The Evolution of Blockchain Technology
In This Blog, Dowmap GmbH will explain the evolution of blockchain technology
Many of the technologies we now take for granted were quiet revolutions in their time. Just think about how much smartphones have changed the way we live and work. It used to be that when people were out of the office, they were gone, because a telephone was tied to a place, not to a person. Now we have global nomads building new businesses straight from their phones. And to think: Smartphones have been around for merely a decade.
Blockchain, a distributed database that maintains a continuously growing list of ordered records, called “blocks.” Consider what’s happened in just the past:
*The first major blockchain innovation was bitcoin, a digital currency experiment. The market cap of bitcoin now hovers between $10–$20 billion dollars, and is used by millions of people for payments, including a large and growing remittances market.
* The second innovation was called blockchain, which was essentially the realization that the underlying technology that operated bitcoin could be separated from the currency and used for all kinds of other interorganizational cooperation. Almost every major financial institution in the world is doing blockchain research at the moment, and 15% of banks are expected to be using blockchain in 2017.
* The third innovation was called the “smart contract,” embodied in a second-generation blockchain system called ethereum, which built little computer programs directly into blockchain that allowed financial instruments, like loans or bonds, to be represented, rather than only the cash-like tokens of the bitcoin. The ethereum smart contract platform now has a market cap of around a billion dollars, with hundreds of projects headed toward the market.
*The fourth major innovation, the current cutting edge of blockchain thinking, is called “proof of stake.” Current generation blockchains are secured by “proof of work,” in which the group with the largest total computing power makes the decisions. These groups are called “miners” and operate vast data centers to provide this security, in exchange for cryptocurrency payments. The new systems do away with these data centers, replacing them with complex financial instruments, for a similar or even higher degree of security. Proof-of-stake systems are expected to go live later this year.
Growth in Applications
With ongoing research and greater understanding of how the blockchain works, one of the biggest trends in 2017 is the use of this technology in new application areas across industries. This is happening especially in business segments that have always had a middleman as part of the transaction. This means that many service-oriented businesses decentralize. For example, ride sharing transactions could be handled directly by drivers and passengers using the blockchain, which could then give once-disruptive companies like Uber and Lyft a run for its’ money.
Other applications include streaming services. We could let artists decide how their music is sold and shared, and everyone — from the writer to the producer to the singer — could receive a payment immediately through the blockchain when a song is downloaded, rather than getting their share later on. Rather than waiting for royalty checks to arrive that are processed by a publishing company, the artist can take greater control over their process from publication to payment through blockchain applications.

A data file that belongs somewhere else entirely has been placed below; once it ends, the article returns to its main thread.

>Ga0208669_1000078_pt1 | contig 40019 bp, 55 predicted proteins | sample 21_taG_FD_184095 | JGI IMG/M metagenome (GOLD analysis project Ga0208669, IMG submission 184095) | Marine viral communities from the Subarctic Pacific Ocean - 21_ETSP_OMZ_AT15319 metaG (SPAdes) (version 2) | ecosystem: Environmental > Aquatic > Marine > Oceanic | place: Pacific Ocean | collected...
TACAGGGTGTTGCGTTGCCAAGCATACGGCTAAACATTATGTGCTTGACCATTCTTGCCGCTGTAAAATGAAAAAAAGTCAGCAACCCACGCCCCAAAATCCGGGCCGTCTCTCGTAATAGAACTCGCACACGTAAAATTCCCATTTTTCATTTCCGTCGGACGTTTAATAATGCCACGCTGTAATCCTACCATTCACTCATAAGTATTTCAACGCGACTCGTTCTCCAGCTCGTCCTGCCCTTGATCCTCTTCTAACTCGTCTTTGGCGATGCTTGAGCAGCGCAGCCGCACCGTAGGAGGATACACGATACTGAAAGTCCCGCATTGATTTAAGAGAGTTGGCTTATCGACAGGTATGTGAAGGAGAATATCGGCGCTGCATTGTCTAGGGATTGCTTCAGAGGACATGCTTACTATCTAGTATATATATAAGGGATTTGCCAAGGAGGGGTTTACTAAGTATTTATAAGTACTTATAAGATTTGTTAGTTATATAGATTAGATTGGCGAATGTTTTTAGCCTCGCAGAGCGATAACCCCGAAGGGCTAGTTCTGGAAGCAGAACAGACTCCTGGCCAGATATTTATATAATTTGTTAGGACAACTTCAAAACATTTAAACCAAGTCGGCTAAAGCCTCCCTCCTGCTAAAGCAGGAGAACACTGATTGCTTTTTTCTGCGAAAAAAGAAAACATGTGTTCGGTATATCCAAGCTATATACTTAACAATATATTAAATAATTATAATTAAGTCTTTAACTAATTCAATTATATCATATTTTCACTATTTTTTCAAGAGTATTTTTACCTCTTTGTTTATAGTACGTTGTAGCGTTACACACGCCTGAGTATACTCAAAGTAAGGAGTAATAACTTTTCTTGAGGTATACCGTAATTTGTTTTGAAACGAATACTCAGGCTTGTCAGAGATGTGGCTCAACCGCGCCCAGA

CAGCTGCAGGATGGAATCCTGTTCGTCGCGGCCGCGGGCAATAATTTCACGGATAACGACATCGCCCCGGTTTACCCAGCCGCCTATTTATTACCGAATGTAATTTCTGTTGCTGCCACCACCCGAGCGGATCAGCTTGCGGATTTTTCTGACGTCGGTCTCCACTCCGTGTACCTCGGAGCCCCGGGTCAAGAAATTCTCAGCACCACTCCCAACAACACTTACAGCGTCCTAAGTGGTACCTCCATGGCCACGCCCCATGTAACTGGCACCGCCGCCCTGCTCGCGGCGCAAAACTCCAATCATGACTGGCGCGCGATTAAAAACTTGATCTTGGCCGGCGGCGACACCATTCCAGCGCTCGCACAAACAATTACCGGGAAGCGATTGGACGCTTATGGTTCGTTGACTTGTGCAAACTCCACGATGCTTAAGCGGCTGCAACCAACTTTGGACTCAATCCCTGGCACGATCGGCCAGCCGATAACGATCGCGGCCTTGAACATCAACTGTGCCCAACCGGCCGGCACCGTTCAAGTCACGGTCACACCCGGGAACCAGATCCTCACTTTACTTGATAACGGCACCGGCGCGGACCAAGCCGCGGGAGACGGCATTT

Cryptocurrency and blockchain
Cryptocurrency and blockchain technology hold great promise for our future. They have the potential to fundamentally change the very fabric of our global society.
Giving billions of people access to a global financial system can do that, let alone the non-financial use cases that are just seeing the light of day. They can bring about greater transparency to industries that today operate without accountability. They can start communicating with things (Internet of Things or IoT) to let the machines do work for us.
If you take away all the noise around cryptocurrencies and reduce it to a simple definition, you find it to be just limited entries in a database no one can change without fulfilling specific conditions. This may seem ordinary, but, believe it or not: this is exactly how you can define a currency.
Take the money on your bank account: What is it more than entries in a database that can only be changed under specific conditions? You can even take physical coins and notes: What are they else than limited entries in a public physical database that can only be changed if you match the condition than you physically own the coins and notes? Money is all about a verified entry in some kind of database of accounts, balances, and transactions.
How miners create coins and confirm transactions
Let‘s have a look at the mechanism ruling the databases of cryptocurrencies. A cryptocurrency like Bitcoin consists of a network of peers. Every peer has a record of the complete history of all transactions and thus of the balance of every account.
A transaction is a file that says, “Bob gives X Bitcoin to Alice“ and is signed by Bob‘s private key. It‘s basic public key cryptography, nothing special at all. After signed, a transaction is broadcasted in the network, sent from one peer to every other peer. This is basic p2p-technology.
Dowmap GmbH is updating itself and its customer’s businesses with updated technologies.